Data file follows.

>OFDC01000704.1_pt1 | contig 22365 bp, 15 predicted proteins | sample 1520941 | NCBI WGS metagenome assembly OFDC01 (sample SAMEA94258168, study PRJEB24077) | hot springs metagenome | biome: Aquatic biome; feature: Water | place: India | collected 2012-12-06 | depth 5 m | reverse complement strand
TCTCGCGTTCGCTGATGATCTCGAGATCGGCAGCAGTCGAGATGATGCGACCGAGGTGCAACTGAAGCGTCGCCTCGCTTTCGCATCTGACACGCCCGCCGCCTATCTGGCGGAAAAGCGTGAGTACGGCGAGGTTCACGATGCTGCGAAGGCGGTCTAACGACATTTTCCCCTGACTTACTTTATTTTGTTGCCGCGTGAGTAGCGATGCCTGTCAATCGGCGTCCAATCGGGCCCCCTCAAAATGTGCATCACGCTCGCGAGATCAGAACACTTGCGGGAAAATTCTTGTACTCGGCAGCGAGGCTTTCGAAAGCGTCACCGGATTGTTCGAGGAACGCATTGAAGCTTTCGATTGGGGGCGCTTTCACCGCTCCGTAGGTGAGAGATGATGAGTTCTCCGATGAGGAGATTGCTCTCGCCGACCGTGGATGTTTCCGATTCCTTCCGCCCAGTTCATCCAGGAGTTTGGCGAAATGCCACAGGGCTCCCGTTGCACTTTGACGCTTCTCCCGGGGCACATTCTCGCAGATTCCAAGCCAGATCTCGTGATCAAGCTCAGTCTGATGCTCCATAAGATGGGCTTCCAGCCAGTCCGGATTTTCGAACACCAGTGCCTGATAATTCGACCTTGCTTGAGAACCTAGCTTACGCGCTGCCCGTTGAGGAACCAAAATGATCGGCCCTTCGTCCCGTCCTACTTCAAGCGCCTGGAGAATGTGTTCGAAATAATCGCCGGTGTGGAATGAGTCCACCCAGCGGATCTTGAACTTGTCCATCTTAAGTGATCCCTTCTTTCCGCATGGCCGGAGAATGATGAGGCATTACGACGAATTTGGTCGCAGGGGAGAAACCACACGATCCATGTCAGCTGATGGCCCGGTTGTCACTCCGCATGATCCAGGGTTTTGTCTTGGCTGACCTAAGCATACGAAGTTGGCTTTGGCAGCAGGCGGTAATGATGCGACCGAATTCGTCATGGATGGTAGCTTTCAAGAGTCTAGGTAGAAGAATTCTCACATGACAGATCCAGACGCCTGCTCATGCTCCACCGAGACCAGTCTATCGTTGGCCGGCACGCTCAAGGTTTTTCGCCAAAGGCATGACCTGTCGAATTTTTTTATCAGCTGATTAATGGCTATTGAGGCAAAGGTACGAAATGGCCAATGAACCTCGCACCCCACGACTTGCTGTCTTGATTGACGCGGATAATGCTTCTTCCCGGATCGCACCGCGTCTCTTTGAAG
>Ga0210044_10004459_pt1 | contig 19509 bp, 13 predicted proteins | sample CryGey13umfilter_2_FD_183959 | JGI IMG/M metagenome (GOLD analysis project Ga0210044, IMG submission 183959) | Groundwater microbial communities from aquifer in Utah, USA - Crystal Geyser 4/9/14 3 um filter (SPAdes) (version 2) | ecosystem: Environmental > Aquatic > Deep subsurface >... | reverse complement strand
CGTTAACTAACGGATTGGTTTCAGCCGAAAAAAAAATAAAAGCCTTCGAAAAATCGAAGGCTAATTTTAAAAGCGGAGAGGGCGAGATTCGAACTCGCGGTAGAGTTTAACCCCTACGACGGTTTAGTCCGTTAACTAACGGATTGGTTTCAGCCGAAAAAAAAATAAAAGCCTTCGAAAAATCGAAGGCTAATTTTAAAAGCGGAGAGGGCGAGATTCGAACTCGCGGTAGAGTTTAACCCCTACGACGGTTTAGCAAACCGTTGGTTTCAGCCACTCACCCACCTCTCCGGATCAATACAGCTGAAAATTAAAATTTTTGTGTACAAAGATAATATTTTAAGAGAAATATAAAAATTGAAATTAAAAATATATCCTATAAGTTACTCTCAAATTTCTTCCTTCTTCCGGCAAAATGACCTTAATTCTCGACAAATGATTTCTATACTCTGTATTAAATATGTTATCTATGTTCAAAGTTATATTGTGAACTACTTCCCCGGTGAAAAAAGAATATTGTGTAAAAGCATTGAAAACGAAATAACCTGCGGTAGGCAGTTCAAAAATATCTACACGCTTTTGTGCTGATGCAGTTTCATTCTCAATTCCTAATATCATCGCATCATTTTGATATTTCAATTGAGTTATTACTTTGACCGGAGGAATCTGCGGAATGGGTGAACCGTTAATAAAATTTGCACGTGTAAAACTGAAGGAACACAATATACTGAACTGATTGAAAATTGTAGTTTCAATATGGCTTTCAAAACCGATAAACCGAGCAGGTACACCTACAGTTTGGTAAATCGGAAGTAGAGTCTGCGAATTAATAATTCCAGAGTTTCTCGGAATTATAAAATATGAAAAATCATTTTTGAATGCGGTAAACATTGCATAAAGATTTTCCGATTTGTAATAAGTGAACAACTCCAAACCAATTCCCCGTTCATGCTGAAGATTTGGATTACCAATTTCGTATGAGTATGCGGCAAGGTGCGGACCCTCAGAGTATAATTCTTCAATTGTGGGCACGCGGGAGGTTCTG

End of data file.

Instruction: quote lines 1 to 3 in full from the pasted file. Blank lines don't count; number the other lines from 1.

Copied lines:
>OFDC01000704.1_pt1 | contig 22365 bp, 15 predicted proteins | sample 1520941 | NCBI WGS metagenome assembly OFDC01 (sample SAMEA94258168, study PRJEB24077) | hot springs metagenome | biome: Aquatic biome; feature: Water | place: India | collected 2012-12-06 | depth 5 m | reverse complement strand
TCTCGCGTTCGCTGATGATCTCGAGATCGGCAGCAGTCGAGATGATGCGACCGAGGTGCAACTGAAGCGTCGCCTCGCTTTCGCATCTGACACGCCCGCCGCCTATCTGGCGGAAAAGCGTGAGTACGGCGAGGTTCACGATGCTGCGAAGGCGGTCTAACGACATTTTCCCCTGACTTACTTTATTTTGTTGCCGCGTGAGTAGCGATGCCTGTCAATCGGCGTCCAATCGGGCCCCCTCAAAATGTGCATCACGCTCGCGAGATCAGAACACTTGCGGGAAAATTCTTGTACTCGGCAGCGAGGCTTTCGAAAGCGTCACCGGATTGTTCGAGGAACGCATTGAAGCTTTCGATTGGGGGCGCTTTCACCGCTCCGTAGGTGAGAGATGATGAGTTCTCCGATGAGGAGATTGCTCTCGCCGACCGTGGATGTTTCCGATTCCTTCCGCCCAGTTCATCCAGGAGTTTGGCGAAATGCCACAGGGCTCCCGTTGCACTTTGACGCTTCTCCCGGGGCACATTCTCGCAGATTCCAAGCCAGATCTCGTGATCAAGCTCAGTCTGATGCTCCATAAGATGGGCTTCCAGCCAGTCCGGATTTTCGAACACCAGTGCCTGATAATTCGACCTTGCTTGAGAACCTAGCTTACGCGCTGCCCGTTGAGGAACCAAAATGATCGGCCCTTCGTCCCGTCCTACTTCAAGCGCCTGGAGAATGTGTTCGAAATAATCGCCGGTGTGGAATGAGTCCACCCAGCGGATCTTGAACTTGTCCATCTTAAGTGATCCCTTCTTTCCGCATGGCCGGAGAATGATGAGGCATTACGACGAATTTGGTCGCAGGGGAGAAACCACACGATCCATGTCAGCTGATGGCCCGGTTGTCACTCCGCATGATCCAGGGTTTTGTCTTGGCTGACCTAAGCATACGAAGTTGGCTTTGGCAGCAGGCGGTAATGATGCGACCGAATTCGTCATGGATGGTAGCTTTCAAGAGTCTAGGTAGAAGAATTCTCACATGACAGATCCAGACGCCTGCTCATGCTCCACCGAGACCAGTCTATCGTTGGCCGGCACGCTCAAGGTTTTTCGCCAAAGGCATGACCTGTCGAATTTTTTTATCAGCTGATTAATGGCTATTGAGGCAAAGGTACGAAATGGCCAATGAACCTCGCACCCCACGACTTGCTGTCTTGATTGACGCGGATAATGCTTCTTCCCGGATCGCACCGCGTCTCTTTGAAG
>Ga0210044_10004459_pt1 | contig 19509 bp, 13 predicted proteins | sample CryGey13umfilter_2_FD_183959 | JGI IMG/M metagenome (GOLD analysis project Ga0210044, IMG submission 183959) | Groundwater microbial communities from aquifer in Utah, USA - Crystal Geyser 4/9/14 3 um filter (SPAdes) (version 2) | ecosystem: Environmental > Aquatic > Deep subsurface >... | reverse complement strand